The next mayor will need to move quickly, decisively, and transparently to face the pivotal issues left unaddressed over the last two decades. Whether it is to sustain Mayor Bloomberg’s signature achievement —PlaNYC2030 — and his coastal recovery and adaptation strategy; to address his failure to accommodate the city’s homeless population; or to confront the ‘sorting’ of the city that is pushing the poor to the periphery, the next administration must aggressively engage New Yorkers in a coordinated and participatory way. The ability to plan, prioritize, and apply capital infrastructure expenditures—subject to the participation of the public and consent by City Council—will be essential.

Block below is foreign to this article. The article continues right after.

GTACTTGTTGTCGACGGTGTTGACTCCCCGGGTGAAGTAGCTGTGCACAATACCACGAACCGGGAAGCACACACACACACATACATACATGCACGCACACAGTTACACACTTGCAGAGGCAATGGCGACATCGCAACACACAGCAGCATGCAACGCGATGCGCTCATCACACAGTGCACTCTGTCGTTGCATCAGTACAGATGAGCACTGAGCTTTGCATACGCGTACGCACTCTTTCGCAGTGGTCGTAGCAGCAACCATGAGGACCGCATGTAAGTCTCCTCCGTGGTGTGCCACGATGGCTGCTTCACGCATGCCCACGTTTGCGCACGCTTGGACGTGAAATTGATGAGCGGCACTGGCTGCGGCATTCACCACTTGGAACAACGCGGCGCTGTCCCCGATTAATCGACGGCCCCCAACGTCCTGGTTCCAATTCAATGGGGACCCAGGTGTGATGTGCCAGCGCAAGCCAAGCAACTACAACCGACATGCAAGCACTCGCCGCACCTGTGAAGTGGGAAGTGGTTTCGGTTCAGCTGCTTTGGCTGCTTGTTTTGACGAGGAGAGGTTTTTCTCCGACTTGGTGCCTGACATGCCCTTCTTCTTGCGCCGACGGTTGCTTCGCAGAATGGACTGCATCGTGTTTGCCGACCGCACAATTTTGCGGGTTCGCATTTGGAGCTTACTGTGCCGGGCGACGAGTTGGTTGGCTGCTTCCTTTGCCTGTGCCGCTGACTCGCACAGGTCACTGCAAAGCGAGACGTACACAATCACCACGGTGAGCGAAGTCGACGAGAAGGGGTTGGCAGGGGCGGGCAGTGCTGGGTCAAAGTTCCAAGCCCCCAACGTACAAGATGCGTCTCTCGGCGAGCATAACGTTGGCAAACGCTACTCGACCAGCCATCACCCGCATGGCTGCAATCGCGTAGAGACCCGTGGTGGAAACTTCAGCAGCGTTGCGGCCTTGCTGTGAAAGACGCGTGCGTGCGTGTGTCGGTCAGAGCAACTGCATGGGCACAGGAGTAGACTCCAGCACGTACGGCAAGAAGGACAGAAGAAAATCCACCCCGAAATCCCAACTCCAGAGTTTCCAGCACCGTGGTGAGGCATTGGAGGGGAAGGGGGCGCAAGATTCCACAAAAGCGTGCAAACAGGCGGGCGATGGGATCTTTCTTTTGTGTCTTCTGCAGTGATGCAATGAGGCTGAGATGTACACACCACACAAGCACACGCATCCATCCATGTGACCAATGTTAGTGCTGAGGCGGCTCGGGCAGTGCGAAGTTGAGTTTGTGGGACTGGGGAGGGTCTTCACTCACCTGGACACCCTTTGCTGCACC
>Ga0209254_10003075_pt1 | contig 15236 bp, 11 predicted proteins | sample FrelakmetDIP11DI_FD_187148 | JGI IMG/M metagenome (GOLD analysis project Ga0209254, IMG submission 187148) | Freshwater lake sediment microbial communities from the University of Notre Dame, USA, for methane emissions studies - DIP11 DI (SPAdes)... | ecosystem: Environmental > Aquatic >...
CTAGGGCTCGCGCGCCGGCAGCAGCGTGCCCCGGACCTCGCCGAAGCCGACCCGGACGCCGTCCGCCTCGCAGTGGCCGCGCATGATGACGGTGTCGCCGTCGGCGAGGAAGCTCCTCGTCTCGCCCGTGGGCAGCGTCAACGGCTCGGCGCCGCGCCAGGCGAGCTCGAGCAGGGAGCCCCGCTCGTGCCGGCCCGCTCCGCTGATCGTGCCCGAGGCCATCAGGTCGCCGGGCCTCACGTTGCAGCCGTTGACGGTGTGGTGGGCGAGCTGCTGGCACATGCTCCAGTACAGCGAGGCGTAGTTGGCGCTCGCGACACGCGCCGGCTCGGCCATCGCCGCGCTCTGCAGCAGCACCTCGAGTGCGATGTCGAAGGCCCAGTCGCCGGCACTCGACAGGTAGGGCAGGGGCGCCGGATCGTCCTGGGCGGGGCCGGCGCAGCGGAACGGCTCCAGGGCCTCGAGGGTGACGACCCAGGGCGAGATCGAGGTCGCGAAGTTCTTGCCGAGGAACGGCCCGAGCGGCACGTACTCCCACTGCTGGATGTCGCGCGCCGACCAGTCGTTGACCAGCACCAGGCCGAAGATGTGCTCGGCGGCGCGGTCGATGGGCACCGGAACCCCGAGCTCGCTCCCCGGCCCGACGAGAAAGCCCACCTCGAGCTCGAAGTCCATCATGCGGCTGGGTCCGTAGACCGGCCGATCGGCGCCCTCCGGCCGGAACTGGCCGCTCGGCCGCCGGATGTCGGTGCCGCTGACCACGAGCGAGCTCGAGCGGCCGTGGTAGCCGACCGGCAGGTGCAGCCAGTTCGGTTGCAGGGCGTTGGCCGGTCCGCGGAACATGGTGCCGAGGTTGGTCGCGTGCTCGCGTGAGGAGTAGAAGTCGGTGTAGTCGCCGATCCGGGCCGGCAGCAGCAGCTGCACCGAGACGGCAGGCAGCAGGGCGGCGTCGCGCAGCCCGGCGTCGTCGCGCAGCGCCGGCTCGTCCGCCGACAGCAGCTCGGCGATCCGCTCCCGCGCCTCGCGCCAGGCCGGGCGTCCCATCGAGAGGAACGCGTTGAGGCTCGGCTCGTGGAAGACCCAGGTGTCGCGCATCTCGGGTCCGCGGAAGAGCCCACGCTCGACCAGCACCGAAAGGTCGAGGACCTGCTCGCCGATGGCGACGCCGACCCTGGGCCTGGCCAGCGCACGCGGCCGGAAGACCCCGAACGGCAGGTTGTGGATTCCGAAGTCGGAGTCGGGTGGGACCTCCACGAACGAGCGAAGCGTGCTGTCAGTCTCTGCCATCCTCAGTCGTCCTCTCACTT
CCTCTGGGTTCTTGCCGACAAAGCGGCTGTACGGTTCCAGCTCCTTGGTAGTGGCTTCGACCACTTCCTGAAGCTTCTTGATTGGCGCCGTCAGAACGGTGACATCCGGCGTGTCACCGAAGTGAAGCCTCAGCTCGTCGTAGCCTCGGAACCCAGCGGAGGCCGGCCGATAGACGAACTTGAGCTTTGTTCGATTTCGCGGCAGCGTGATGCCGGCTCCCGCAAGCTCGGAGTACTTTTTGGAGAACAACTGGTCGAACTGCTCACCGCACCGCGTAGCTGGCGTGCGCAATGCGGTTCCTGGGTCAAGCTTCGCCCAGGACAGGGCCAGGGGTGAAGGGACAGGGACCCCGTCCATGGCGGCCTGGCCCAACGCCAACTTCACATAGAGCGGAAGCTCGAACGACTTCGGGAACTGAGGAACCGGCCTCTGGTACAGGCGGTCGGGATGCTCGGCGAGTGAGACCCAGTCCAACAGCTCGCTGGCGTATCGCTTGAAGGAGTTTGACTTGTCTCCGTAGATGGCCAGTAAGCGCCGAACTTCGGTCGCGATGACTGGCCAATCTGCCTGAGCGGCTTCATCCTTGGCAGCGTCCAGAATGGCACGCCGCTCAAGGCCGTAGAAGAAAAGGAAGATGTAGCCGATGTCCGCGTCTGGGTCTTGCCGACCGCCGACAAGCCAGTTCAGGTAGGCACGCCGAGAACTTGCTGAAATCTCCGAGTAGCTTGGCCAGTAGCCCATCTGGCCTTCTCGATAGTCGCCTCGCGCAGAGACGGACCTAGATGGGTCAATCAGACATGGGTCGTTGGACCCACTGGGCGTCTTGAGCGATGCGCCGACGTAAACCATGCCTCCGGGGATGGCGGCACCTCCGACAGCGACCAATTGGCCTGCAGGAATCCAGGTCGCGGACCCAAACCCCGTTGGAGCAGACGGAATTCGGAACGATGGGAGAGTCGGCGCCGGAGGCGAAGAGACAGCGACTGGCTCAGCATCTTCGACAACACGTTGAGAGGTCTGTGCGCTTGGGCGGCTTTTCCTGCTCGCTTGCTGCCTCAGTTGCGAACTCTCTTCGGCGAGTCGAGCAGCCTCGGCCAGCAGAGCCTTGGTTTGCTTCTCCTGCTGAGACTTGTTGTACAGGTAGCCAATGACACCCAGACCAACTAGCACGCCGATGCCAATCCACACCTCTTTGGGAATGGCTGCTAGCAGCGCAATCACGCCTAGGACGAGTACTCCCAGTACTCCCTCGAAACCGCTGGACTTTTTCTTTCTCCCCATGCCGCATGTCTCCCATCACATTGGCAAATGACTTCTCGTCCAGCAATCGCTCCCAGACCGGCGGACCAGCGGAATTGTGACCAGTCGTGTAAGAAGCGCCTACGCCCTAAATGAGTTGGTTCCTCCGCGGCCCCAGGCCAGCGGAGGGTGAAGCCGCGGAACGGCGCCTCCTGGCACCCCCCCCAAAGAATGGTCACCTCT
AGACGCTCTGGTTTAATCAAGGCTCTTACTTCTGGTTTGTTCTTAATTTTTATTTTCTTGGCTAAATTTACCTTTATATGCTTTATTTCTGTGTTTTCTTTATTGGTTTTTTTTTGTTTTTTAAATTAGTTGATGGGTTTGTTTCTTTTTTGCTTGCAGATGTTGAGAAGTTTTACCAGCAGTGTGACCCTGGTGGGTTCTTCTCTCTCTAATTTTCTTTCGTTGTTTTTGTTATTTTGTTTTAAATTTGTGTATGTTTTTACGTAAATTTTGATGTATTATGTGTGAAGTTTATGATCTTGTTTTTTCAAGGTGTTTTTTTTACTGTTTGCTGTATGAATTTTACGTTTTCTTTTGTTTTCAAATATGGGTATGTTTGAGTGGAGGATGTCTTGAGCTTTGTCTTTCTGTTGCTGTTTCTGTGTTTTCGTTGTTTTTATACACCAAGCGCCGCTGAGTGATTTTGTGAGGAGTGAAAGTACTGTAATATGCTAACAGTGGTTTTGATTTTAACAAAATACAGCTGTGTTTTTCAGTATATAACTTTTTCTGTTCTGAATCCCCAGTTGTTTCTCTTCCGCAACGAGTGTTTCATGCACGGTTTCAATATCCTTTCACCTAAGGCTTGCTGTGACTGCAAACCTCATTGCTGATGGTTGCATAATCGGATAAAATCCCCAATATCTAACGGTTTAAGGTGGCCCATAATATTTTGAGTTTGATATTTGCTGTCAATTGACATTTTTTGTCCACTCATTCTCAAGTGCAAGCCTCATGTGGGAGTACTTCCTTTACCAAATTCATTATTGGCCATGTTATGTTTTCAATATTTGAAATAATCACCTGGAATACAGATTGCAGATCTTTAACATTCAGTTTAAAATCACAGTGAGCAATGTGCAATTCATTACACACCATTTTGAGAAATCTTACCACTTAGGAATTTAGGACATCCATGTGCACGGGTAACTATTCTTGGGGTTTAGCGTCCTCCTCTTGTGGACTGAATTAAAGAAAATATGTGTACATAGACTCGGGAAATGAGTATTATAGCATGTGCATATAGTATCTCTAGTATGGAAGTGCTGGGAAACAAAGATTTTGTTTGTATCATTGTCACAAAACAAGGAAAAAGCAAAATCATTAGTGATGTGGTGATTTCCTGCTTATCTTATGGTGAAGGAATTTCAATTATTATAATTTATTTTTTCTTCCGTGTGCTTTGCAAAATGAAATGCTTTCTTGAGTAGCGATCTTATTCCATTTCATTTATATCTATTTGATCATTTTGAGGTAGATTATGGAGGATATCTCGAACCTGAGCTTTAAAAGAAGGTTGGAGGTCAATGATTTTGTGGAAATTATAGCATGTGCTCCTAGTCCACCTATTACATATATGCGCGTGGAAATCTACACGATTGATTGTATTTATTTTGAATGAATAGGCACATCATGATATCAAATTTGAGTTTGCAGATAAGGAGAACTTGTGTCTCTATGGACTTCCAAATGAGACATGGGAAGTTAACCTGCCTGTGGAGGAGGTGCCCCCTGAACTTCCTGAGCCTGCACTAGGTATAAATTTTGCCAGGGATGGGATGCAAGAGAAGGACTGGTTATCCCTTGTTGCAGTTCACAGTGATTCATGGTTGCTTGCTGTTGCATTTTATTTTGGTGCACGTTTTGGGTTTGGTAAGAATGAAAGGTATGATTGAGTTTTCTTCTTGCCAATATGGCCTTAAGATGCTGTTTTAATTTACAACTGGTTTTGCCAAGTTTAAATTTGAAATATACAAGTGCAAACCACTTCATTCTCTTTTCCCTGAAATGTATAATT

NYC residents and businesses need to help set the framework for public and private investment; otherwise, land use decisions are liable to languish in courts for years. The framework for participatory planning exists in the City Planning Commission and our ULURP process. However, the capital budget powers of the Planning Commission were removed at the time that ULURP was strengthened, which has relegated City Planning to being a responsive agency unable to effectively engage in the planning, adoption, and implementation of mayoral-, agency-, or community-initiated plans.

We must restore the capital budget powers to the City Planning Commission. It is one of the few City entities with a charter mandate to engage the public. If that engagement is linked to reinvigorated citywide and community-based planning processes, maintained by a properly staffed agency that works directly with strengthened community boards, the City Planning Commission can become the proactive, independent and sustained force we need to address critical climate change and equitable development challenges facing the city.